When learning how to plant flowers in pots, success relies upon following a few key guidelines. First, balancing the size of a container with the spread of the plants once fully grown is important. You also need to ensure that no single plant grows too big to overwhelm the others. Checking plant labels when making a selection will help as these will give you the height and spread the plant will grow to.
For good container gardening ideas you'll also need to select plants which favor similar growing conditions. As they will all be growing together in the same soil and sun conditions. Unless the plants require special mixtures, such as succulents who need soil with extra drainage properties, a multi purpose compost is often sufficient. You can add water retentive gel to help retain moisture in hot spells if you wish.
Whether you prefer a pretty mix of flowers to suit a cottage garden scheme or a more contemporary look for a modern patio, our step-by-step guides will show you how to plant flowers in pots and create beautiful arrangements you'll love.
How to plant flowers in pots: easy tips
- Your plant choices will determine how often you need to water your container. But it’s important to remember that container grown plants always require slightly more watering than those in garden borders and beds.
- Think about choosing the right garden planter ideas to work with the desired area. Neutral or grey shades are ideal for modern homes, whereas terracotta might work better with traditional vistas. If using wooden containers make sure you line them with plastic first, to prevent rot.
- Drainage is key when it learning how to plant flowers in pots. It's important that all containers you use have drainage holes at the base. If using salvaged vessels like crates or metal pots, an electric drill is the easiest way to add the holes. A layer of crocks and/or gravel at the base will improve the drainage properties of the soil.
Container 1: pretty cottage garden planter
You will need:
- Lobelia 'Cambridge Blue'
- Patio rose 'Lovely Bride'
- White bacopa
- Lobelia 'Cambridge Blue'
- Mixed Nemesias
- Terracotta pot
Step 1: prep your pot
Choose a good-sized pot that’s big enough to take a rose and some smaller plants around the edge. We've gone for a traditional look with a terracotta pot, which would suit classic cottage garden ideas. Cover the bottom with some crocks for drainage - we’re using some broken-up polystyrene plug plant trays to line our pot.
Step 2: add gravel for drainage
The plants we have chosen will thrive better in well-drained soil. The crocks will help drainage as well as a sprinkling a layer of gravel on top. Add enough to cover the base and some of the crocks.
Step 3: add the soil for your plants
Next you need to fill the pot to around ¾ full with a good all-purpose peat-free compost. Then, using your hands, dig a hole in the centre of the pot, packing the soil firmly to the outside so that it stays in place. This will be where the central rose will be placed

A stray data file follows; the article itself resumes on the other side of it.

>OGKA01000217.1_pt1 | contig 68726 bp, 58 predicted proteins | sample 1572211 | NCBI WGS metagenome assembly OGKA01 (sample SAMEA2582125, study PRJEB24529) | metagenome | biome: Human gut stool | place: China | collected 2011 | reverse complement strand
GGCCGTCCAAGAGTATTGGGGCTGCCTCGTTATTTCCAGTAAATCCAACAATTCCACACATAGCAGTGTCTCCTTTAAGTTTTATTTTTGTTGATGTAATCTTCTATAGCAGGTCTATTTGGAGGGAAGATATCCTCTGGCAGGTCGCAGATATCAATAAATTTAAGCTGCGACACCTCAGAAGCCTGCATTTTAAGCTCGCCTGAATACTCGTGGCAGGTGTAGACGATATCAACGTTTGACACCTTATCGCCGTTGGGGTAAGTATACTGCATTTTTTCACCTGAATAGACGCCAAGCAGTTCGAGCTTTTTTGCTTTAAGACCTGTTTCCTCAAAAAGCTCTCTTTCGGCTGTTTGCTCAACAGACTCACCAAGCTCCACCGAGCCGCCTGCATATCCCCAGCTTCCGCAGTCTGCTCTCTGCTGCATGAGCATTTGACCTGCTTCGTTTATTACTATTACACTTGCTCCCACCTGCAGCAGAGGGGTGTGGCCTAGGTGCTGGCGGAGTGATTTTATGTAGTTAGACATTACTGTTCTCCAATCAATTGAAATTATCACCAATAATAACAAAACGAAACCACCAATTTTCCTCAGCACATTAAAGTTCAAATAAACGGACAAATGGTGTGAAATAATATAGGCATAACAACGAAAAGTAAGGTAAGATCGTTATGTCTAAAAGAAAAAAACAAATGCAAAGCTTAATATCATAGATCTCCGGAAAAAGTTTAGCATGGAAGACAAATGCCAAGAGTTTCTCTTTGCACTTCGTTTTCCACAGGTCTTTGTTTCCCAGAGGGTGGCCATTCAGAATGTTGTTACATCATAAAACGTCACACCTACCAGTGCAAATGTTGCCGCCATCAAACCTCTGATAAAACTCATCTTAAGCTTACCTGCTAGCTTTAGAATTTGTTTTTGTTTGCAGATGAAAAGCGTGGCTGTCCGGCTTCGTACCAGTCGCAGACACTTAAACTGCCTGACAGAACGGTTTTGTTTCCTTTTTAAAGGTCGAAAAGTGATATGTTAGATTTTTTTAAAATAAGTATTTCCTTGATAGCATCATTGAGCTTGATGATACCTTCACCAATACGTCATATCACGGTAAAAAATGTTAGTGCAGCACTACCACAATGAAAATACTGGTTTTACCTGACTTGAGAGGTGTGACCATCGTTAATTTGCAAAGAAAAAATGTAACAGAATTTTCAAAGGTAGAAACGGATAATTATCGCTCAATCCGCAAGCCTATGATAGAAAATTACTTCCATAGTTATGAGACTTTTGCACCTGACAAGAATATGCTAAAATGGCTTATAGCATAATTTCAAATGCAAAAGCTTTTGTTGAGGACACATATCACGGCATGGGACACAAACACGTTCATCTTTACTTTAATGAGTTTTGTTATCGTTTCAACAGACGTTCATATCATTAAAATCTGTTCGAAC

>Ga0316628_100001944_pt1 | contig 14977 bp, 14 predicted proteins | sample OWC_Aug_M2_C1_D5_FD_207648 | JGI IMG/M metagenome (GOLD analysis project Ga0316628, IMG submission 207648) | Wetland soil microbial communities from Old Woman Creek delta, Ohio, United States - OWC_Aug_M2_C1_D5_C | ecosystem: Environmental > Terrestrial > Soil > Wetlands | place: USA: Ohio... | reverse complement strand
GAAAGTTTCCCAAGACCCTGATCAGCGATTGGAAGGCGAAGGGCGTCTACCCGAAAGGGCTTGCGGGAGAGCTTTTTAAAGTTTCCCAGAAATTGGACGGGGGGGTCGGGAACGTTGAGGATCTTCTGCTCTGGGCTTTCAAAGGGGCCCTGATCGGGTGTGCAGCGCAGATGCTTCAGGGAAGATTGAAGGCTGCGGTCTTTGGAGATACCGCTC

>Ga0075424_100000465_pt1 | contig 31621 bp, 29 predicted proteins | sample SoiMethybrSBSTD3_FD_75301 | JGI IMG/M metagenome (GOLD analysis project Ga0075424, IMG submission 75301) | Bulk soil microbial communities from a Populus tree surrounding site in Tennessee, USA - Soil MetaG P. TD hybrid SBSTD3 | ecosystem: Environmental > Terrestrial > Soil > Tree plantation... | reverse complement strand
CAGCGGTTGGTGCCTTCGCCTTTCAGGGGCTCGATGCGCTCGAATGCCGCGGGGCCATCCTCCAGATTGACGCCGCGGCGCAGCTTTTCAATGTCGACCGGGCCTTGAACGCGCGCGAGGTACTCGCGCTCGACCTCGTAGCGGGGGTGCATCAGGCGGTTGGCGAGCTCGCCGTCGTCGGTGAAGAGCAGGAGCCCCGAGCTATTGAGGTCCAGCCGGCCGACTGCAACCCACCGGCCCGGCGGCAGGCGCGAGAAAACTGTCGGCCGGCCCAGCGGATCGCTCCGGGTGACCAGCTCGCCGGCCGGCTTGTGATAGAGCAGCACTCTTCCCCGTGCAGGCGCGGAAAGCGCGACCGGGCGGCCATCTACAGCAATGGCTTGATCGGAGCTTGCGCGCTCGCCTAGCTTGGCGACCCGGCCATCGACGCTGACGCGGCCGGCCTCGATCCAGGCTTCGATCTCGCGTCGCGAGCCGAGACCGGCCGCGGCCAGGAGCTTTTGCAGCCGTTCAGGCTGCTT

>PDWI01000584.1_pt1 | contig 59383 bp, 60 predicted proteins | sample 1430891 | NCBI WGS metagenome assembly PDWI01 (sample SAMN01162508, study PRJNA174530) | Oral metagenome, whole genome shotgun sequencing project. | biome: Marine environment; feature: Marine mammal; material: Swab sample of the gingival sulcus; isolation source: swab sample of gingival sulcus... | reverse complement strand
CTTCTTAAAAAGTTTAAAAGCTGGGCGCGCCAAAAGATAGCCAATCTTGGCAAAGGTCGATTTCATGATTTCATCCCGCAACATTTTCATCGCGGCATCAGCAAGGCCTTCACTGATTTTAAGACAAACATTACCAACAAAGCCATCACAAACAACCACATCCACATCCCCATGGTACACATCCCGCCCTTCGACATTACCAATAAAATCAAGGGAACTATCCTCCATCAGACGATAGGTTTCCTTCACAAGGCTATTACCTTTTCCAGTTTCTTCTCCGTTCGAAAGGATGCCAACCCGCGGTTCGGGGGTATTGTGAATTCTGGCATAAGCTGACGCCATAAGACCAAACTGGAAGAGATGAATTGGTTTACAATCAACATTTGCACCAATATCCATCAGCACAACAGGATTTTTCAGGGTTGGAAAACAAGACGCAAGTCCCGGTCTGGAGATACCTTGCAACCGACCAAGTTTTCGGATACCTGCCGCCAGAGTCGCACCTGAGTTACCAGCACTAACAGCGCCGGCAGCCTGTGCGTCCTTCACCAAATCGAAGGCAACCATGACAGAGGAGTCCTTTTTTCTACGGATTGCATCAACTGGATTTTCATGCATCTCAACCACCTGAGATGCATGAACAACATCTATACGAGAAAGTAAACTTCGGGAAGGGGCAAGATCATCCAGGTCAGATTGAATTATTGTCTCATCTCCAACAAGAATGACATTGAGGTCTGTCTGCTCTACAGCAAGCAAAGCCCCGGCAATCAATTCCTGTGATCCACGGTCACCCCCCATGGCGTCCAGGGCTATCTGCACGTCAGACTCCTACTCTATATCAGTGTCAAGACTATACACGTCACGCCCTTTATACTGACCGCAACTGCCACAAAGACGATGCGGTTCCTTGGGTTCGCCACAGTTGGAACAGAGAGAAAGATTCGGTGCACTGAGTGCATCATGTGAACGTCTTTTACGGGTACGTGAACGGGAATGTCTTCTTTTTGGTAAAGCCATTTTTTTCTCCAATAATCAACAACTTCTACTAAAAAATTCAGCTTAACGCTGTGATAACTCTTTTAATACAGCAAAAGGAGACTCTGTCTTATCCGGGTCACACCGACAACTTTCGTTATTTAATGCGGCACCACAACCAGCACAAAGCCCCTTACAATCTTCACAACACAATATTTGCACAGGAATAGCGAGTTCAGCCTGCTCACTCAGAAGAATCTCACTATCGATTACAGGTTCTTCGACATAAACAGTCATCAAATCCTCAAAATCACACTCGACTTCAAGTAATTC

Step 4: position your central rose
Check the hole is sufficiently deep for the patio rose. Then carefully inch out the patio rose from its pot, leaving just the pot in the hole. Now you can plant around it ensuring you leave enough space at the end. But without fear of being scratched by the rose's thorns! Build up and firm the soil around the pot, ready to plant annuals around the edge.
Step 5: place your plants at the edges of the pot
Plant lobelia tight around the sides of the pot. Space the nemesias evenly around the pot. Intersperse with white bacopa to tumble over the edges. Fill any remaining gaps with additional nemesias.
Step 6: secure the plants with soil
Pack extra compost around each plant, ensuring the rootball is thoroughly immersed in the soil. Firm down the compost around the plants. A tight fit is just fine. The plants around the edge will eventually grow and spill over the edge of the pot.
Step 7: replace your rose
Next, remove the rose pot from the central hole. Taking care to ensure that the soil doesn't crumble. Lower the rose gently into position. Firm it into place and add a little more soil to ensure it’s properly planted in.
Step 8: finish with watering
Once you are happy that all the plants are firmly in position, give your finished container a good soaking with the watering can using a rose head. When learning how to plant flowers in pots, it's essential to keep watering your container regularly and never allow the compost to dry out completely.
Keep deadheading throughout the season and some plants will give you a second flush of flowers. If any perennials you’ve used get too big, lift and divide them to grow your plant collection and prevent overcrowding. They could be planted in a separate pot, or you could find a permanent home for them in a well chosen spot in a border.